Get ready for a bold statement: I have just read one of the best books I have ever come across. Take a moment to think about how many books I’ve read since I learned to read and you can imagine why I’m impressed. Have you ever come across The Poisonwood Bible by Barbara Kingsolver? She’s an American novelist, daughter of medical and public health-workers who lived and worked in the Congo at some point in her youth. She’s written more novels I know nothing about, but this book – this book is one that worms its way into your head and changes the way you think.
It’s the story of Nathan Price, a fervent and terrifying evangelical Baptist preacher who takes his wife and four daughters to the Belgian Congo in 1959. More accurately it’s the story of the women, not Nathan himself, as the narrative is taken up by his wife Orleanna and each daughter in turn: Rachel, the self-centred eldest, Leah and Adah, twins, and Ruth May, the youngest. Nathan’s narrative is, in itself, not especially important, so isn’t included. His dominance is such that the women in his family must construct their lives as a reaction to him, and make their own peace with the shattering tragedy caused by his single-minded pursuit of conversion.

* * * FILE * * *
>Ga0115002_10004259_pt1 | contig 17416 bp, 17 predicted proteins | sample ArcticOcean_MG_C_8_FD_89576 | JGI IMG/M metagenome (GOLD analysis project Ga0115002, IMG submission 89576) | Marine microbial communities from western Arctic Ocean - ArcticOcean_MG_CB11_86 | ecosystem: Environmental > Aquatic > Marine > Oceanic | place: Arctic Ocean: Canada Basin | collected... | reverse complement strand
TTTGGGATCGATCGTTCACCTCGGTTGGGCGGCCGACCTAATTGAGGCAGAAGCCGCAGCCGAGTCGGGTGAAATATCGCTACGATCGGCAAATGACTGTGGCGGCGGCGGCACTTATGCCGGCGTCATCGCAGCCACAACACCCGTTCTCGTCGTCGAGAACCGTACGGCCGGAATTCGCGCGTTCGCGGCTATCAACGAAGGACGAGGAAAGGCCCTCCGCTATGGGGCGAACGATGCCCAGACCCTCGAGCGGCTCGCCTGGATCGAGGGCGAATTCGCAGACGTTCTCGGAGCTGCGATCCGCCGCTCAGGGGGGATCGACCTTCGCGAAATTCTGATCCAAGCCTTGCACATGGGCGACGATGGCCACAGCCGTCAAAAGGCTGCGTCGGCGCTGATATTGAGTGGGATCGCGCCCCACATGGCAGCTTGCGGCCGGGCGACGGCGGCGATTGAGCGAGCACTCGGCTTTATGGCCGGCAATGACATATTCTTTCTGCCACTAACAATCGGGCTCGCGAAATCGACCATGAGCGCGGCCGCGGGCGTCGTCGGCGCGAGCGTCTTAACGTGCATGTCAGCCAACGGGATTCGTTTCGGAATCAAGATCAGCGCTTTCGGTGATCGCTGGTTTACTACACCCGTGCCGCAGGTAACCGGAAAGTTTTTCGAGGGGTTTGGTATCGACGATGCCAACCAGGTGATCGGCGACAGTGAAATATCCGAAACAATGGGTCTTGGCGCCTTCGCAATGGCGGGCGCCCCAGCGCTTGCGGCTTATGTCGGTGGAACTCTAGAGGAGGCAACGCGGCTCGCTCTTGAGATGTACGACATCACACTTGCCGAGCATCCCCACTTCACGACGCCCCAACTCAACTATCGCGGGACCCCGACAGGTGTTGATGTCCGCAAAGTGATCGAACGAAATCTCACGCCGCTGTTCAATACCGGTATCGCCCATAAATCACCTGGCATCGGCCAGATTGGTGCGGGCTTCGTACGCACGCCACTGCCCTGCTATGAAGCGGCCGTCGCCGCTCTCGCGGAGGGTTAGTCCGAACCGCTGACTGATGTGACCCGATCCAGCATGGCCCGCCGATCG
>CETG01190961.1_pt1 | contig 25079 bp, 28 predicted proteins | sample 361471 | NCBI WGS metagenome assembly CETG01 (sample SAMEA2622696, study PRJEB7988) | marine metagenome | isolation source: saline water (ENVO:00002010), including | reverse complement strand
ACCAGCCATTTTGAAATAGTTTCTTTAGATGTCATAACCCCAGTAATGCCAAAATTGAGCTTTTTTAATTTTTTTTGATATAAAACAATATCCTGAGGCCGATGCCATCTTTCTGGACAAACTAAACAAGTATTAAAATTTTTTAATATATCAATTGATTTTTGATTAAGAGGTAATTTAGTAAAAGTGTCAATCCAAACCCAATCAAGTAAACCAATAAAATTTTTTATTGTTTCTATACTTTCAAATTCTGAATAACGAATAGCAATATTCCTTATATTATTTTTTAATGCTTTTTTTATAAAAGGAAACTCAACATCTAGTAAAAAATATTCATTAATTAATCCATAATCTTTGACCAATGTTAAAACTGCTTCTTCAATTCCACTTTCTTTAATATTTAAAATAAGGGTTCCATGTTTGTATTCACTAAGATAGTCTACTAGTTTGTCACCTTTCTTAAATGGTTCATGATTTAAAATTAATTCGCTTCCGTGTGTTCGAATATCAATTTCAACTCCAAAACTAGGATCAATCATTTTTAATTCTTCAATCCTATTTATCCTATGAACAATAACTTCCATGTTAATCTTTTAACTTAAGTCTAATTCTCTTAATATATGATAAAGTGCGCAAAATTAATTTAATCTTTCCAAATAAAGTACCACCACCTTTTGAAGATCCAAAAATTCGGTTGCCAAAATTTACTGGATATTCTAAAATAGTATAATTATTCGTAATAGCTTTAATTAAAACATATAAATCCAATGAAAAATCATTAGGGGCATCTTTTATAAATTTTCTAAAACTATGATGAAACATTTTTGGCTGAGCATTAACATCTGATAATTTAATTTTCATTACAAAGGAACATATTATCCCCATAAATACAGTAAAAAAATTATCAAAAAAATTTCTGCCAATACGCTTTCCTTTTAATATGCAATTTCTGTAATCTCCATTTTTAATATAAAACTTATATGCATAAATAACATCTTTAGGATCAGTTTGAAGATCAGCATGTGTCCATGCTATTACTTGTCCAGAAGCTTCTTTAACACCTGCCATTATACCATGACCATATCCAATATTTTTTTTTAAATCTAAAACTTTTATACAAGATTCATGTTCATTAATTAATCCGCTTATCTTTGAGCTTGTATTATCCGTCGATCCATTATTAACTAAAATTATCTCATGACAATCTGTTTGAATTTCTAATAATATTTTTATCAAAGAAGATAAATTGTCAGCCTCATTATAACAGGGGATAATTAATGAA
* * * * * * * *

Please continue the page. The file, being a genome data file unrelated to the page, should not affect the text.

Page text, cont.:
It’s also a story about Africa, the long years of political turbulence in the Congo, and the effect on a people who know that, after decades of Western exploitation, ‘a Congolese life is like the useless Congolese bill, which you can pile by the fistful or the bucketful…and still not purchase a single banana’. Each woman in the Price family must reconcile herself to her experiences in the Congo, and they do so in ways that are surprising but somehow entirely satisfactory.
The individuality and richness of each character is what I love about this book. Each section of narration is so entirely in the ‘voice’ of whoever is speaking that the writing style alters completely, but seamlessly and consistently throughout the book. Spiky, caustic Adah is my favourite, and I find her story especially poignant, but Orleanna’s sections are lyrically beautiful at times. Leah’s narrative I felt tended to become Kingsolver’s soapbox, especially in the second half, when the politics rather overcomes the plot. Having said that, the picture created of the history of the Congo is vivid and disturbing, and manages to make something human and personal out of the faceless news reports. I’ve no idea whether all the claims made in the book are true – Kingsolver is so richly scathing about Western intervention in Africa that I was both shocked and sceptical – but that’s the point. Now I’m going to find out. It’s not a perfect book, but now, when the Congo comes to mind, I feel as well as think something. And I suppose the author would be quite pleased with that.